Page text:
COLUMN: Public education and democracy
| September 2, 2021 1:00 AM
When the USA first became a country, most citizens were farmers and few attended school. The well-educated “founding fathers” hoped to change that. They understood that a functioning democracy requires an educated citizenry.
George Washington argued that schools are essential for teaching citizens “to know and value their own rights” so they can “distinguish between oppression and the necessary exercise of lawful authority.”
John Adams agreed that widespread education was “necessary for the preservation of their rights and liberties.” Regarding Massachusetts, he wrote, “There should not be a district of one mile square, without a school in it, maintained at the expense of the people themselves.”
Over a century later, the philosopher John Dewey argued that democracy is a way of life in which people work together, despite differences, to solve problems and to allow individuals to reach their full potential. In public schools, where students from varied backgrounds learn to communicate, cooperate, and think critically, democratic values flourish. According to Dewey, education is the community’s “paramount duty.”
Many in the elite class, whose children attended private schools, didn’t want poor children educated at public expense. But Horace Mann, of the Common School Movement, appealed to their desire for a stable society. Public education, he explained, Americanized immigrants, prepared citizens to be thoughtful voters and jurors, and actually lowered public expenses by reducing poverty and crime.
In the late 19th century, most Northern states passed laws requiring free, compulsory elementary education. As the industrial revolution was drawing millions of impoverished immigrants to Northern cities, wealthy industrialists supported public schools to prepare the workforce. Working-class parents valued public education as social advancement for their children. Southern legislatures, dominated by wealthy, segregationist landowners, were far less supportive.
The early white residents of Bonners Ferry championed public education. In 1883, Minerva Fry started a one-room school in an old building on the northside for her children, nieces and nephews, and, on occasion, Kootenai children. In 1885, friends built a log house for her classes. In 1895, city residents elected a schoolboard, with Minerva’s husband Martin as president.
In 1901, a new northside school, called Pine Grove, opened on land donated by Col. A.A. Baines. In 1914, this was replaced by a brick structure called the Northside School. Two years later, students welcomed drinking fountains and toilets!
Outside of town, one-room schools came and went, depending on the number of children living in logging and mining camps and farming settlements. The teachers were typically unmarried women. The terms usually lasted four or five months.
For example, in 1894, Tom Desmond donated land and built a log schoolhouse near Cow Creek. Ida Bush hired on to teach. The following year, Miss Bush taught in a log house in the Copeland area. The term ended three weeks early due to severe weather and the distances students traveled.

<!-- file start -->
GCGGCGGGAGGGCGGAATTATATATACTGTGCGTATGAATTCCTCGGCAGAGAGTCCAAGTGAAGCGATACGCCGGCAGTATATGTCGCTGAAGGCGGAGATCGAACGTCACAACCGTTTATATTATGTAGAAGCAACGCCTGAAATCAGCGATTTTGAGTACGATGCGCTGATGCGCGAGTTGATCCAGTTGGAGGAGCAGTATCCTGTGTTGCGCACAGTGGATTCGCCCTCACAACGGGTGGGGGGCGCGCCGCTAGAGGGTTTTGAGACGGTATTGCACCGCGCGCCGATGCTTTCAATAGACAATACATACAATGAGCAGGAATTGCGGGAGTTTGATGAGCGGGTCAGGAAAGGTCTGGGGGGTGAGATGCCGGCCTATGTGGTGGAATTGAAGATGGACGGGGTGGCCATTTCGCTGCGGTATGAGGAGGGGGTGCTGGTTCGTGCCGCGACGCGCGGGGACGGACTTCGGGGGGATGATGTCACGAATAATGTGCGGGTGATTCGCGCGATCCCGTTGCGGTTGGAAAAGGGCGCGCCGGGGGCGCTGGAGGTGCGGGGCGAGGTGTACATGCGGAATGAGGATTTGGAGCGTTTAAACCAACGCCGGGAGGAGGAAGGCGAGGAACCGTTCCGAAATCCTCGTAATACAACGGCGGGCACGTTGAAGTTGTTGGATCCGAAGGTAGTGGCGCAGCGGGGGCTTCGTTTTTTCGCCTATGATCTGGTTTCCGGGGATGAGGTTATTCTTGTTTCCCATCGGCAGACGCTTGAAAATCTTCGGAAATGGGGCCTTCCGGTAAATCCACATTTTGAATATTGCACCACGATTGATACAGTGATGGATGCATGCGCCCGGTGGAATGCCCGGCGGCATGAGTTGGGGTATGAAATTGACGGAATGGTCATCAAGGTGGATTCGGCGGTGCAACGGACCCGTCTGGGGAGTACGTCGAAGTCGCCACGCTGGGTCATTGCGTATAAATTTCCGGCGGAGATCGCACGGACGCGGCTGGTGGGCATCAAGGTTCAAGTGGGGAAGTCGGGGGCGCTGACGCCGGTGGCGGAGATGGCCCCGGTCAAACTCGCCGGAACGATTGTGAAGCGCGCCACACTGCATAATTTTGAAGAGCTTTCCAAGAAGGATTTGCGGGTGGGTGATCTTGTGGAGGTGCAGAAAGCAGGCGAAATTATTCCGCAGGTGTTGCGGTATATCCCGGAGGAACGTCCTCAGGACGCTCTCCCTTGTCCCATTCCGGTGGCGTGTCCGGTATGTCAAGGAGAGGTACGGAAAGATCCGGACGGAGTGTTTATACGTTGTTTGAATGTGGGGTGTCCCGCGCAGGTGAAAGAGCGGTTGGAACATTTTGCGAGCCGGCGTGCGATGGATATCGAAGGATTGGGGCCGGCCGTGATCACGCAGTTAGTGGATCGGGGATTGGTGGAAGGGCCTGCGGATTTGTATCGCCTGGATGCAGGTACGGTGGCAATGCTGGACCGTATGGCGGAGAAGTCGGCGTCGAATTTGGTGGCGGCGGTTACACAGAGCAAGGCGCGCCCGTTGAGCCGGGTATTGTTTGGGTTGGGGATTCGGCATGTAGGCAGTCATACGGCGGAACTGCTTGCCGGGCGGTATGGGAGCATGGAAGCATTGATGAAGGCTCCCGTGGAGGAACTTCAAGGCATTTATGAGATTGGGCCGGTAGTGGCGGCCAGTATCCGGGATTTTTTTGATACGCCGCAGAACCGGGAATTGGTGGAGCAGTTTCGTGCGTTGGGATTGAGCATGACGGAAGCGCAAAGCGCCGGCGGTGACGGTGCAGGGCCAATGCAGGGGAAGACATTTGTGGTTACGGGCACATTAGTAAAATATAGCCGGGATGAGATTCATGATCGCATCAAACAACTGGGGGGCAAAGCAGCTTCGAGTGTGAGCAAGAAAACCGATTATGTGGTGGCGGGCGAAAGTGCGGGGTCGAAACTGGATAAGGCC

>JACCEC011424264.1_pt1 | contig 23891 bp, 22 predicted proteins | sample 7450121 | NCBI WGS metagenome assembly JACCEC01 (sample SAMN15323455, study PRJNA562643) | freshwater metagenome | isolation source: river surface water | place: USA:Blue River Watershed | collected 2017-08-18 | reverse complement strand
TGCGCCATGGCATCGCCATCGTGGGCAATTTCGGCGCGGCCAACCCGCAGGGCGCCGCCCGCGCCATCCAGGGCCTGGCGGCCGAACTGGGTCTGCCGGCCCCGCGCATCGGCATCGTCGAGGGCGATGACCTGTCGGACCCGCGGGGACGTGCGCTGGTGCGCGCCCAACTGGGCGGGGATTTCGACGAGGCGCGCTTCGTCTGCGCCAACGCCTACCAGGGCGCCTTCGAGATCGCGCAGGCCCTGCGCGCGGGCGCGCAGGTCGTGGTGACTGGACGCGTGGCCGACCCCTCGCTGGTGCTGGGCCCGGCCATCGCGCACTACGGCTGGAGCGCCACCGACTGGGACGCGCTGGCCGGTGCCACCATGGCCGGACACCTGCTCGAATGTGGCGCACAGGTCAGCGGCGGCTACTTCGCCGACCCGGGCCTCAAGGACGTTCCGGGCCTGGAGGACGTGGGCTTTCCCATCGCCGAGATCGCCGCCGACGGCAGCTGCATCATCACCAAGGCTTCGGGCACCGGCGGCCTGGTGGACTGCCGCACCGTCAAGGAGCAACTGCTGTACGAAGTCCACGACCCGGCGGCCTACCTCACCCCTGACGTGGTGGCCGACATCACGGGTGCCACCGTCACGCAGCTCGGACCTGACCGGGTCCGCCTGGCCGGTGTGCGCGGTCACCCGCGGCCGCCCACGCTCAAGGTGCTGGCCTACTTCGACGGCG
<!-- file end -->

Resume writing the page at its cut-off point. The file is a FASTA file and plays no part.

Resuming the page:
At least 30 different rural schools—including Porthill, Eastport, Addie, Round Prairie, Curly Creek, Moyie Springs, Katka, Moravia, Highland Flats, and Naples—existed at some point before Boundary County school consolidation in 1950. County residents, it seems, no matter how isolated and transient their settlements, prioritized public education.
On the southside of Bonners Ferry, the first school began in the rear of a store in 1891. In 1905, a new two-story frame schoolhouse went up—now site of the Oak Street Apartments. In 1912, four girls became the first high school graduates. Three years later, older students were separated from younger students and no longer had to pay high school tuition.
More rearranging came in 1922. A three-story brick high school went up at the corner of Arizona and Oak. The old high school became Southside Grade School. The old grade school became a primary school.
Before white settlers arrived, the Kootenai people didn’t use schoolhouses. Education was a community pursuit, as elders taught children the skills and duties necessary for tribal prosperity. Among other things, girls learned sewing, basketry, plant foraging, and food preparation. Boys learned hunting, fishing, and how to make the necessary equipment. Most everyone learned to swim and handle a canoe.
In 1914, Congress appropriated $15,000 to build a day school for Kootenai children. The school closed down in 1926 due to low enrollment, but the County Superintendent of Schools, Mary Hawkins, reopened it in 1932. Four years later, the Kootenai students won the annual grade school competition in track, spelling, and arithmetic. In 1945, Kootenai children began attending the town schools.
While some in Boundary County today opt for homeschooling, most parents rely on public schools to provide intellectual advancement and social immersion. Musical productions and athletic competitions are community events. Public schooling — as a shared enterprise of students, parents, teachers, coaches, administrators, board members, and taxpayers — both reflects and promotes a civic spirit. It’s a proud Boundary County tradition.
This column brought to you by the Boundary County Human Rights Task Force. For more information on local school history, including old photographs, please visit the Boundary County Museum.